You'll also need a plan for not allowing the puppy to learn bad habits from your existing pets (like nuisance barking).  They will tend to imitate other dogs they live with especially when very young.
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Offline Tuttleturtle

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Re: Puppy Raising in High School?
« Reply #2 on: February 25, 2017, 09:36:22 PM »
Some programs also have minimum ages to puppy raise. I looked into puppy raising for my senior project for high school, and I was under the minimum age the local program I was looking to puppy raise for had for their puppy raisers.
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Offline Ariel

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Re: Puppy Raising in High School?
« Reply #3 on: February 25, 2017, 09:49:19 PM »
I have not puppy raised for a guide program, but I would guess any would want to scope out the home, the pets in the home, and the adults responsible for overseeing the training. If you are a minor, the responsibility will fall on your parents to make sure you're getting to all the raiser meetings and outings and such. Depending on when/if you get your driver's license, you may end up needing someone to drive you to all of the meet ups. If the pets in your home are not well behaved and no one is making an active effort to curb negative behavior, a young, impressionable puppy will learn those unfavorable behaviors quickly.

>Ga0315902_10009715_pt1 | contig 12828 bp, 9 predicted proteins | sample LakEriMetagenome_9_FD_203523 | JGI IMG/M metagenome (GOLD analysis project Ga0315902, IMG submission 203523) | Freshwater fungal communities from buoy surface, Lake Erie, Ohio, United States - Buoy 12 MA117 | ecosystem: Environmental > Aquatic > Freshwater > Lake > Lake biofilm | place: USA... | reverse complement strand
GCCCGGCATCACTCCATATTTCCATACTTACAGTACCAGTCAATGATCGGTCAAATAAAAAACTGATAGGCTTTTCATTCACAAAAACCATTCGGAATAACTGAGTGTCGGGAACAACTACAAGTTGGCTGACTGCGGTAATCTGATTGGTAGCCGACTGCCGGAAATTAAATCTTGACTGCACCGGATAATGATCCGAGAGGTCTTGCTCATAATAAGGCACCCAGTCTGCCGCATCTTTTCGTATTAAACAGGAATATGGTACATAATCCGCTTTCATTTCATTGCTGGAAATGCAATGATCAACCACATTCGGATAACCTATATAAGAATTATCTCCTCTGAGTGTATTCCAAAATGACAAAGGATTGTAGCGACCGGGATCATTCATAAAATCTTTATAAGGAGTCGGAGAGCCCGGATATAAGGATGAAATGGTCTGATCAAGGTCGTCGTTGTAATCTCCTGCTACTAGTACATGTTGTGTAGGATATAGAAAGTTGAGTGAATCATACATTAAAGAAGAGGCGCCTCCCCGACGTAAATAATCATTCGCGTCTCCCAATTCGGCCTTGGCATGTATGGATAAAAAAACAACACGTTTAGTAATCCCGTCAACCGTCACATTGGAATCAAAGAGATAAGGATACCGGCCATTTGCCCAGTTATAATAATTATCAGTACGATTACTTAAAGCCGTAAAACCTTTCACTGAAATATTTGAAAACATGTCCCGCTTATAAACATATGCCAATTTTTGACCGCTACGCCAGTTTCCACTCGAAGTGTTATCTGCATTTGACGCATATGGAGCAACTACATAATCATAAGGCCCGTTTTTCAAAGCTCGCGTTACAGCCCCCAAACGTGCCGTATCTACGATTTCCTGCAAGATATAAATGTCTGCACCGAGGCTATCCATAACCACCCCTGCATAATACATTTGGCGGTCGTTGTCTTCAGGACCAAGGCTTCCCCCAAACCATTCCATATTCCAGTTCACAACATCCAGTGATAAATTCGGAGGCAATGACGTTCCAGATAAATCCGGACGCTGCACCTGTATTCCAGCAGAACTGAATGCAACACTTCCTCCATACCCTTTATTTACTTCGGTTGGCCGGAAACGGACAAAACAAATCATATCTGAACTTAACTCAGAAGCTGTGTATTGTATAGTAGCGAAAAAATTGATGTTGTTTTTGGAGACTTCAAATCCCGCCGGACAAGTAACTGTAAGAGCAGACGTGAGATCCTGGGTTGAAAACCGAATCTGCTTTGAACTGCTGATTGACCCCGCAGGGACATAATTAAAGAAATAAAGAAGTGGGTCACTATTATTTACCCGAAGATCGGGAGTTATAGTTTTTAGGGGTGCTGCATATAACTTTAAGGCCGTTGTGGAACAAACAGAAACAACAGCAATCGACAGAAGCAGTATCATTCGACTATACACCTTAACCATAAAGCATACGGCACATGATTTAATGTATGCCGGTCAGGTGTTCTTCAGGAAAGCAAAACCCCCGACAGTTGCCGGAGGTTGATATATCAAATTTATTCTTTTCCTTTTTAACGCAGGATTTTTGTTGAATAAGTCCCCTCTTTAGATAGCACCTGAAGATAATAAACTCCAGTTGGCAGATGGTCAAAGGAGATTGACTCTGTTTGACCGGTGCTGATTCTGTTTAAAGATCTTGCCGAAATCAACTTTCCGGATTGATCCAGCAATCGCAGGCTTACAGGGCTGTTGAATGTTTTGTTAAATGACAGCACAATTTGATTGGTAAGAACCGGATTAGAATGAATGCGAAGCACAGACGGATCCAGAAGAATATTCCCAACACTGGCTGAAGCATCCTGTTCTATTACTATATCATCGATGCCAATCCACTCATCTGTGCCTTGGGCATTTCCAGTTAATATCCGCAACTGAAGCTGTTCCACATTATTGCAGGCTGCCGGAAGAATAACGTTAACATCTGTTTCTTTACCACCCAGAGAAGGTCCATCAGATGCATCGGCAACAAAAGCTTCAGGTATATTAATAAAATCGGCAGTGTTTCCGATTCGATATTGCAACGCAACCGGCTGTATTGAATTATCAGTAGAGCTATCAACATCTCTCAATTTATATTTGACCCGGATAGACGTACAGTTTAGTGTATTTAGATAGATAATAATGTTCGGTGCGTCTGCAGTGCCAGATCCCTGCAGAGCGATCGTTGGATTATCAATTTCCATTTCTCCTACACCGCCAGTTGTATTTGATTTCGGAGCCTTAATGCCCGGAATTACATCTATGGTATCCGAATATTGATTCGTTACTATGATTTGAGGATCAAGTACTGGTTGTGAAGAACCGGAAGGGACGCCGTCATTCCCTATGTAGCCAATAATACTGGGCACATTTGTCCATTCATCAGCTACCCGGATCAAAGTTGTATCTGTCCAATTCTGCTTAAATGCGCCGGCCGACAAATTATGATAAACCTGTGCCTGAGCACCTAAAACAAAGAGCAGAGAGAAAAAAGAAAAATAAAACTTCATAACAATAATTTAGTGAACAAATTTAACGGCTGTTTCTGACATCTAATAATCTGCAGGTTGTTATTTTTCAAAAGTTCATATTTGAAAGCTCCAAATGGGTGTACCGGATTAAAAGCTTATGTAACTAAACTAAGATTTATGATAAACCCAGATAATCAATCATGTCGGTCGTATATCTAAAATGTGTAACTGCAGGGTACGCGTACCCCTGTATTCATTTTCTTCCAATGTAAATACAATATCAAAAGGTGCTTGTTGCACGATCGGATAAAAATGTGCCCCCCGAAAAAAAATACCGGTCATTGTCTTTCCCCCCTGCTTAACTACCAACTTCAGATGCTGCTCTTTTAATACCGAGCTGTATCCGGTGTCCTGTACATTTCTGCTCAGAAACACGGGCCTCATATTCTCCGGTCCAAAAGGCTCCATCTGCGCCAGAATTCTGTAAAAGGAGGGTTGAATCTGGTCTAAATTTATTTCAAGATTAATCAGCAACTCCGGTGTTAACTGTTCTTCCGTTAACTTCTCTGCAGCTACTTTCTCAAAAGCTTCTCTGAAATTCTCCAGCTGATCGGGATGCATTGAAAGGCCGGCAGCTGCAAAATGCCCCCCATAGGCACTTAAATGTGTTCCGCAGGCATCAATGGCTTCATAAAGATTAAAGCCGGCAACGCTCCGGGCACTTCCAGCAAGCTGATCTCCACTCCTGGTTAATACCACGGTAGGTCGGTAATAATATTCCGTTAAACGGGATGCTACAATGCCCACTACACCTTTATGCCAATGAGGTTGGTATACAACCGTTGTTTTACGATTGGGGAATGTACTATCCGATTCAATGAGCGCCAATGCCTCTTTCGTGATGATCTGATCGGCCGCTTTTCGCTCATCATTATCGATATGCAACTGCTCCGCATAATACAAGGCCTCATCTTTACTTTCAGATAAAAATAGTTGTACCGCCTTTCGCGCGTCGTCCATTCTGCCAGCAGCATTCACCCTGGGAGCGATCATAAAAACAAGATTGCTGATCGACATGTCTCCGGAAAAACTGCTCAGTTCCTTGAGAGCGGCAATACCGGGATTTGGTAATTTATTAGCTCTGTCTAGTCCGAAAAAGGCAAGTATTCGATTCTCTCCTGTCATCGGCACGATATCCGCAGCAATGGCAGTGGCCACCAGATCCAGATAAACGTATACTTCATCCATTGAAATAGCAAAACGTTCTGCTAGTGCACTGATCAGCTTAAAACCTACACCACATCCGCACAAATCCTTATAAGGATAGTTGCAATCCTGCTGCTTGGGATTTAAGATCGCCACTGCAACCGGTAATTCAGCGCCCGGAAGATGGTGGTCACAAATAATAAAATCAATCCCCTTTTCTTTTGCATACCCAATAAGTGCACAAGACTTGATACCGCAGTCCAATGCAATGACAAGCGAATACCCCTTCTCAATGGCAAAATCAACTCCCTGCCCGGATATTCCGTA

Unless all the pets are at least decently behaved and under control, and all family members agree to treating the dog by the program's rules, and the responsible adult is making sure the puppy is cared for and agrees to make sure the minor raiser is doing their part in training, I wouldn't imagine a program would be keen on sending a puppy to you. Not to say never, just given what you've described, to me it would not seem ideal. However, I'm not GDB and I'm not handing out puppies, so perhaps they would think differently.
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Offline Punktestern

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Re: Puppy Raising in High School?
« Reply #4 on: February 26, 2017, 09:12:27 AM »
You'd need to talk to the program about their requirements of puppy raisers, but generally they're going to want one responsible person to be home with the puppy during the day.  They don't want pup crated or penned for long periods.  That someone is going to be responsible for supervising pup to prevent them from toileting inside the home and that takes a lot of concentration and can interfere with doing other things.  Since you'll be at school for a big chunk of the day, that responsibility would probably fall to one of your parents during that time.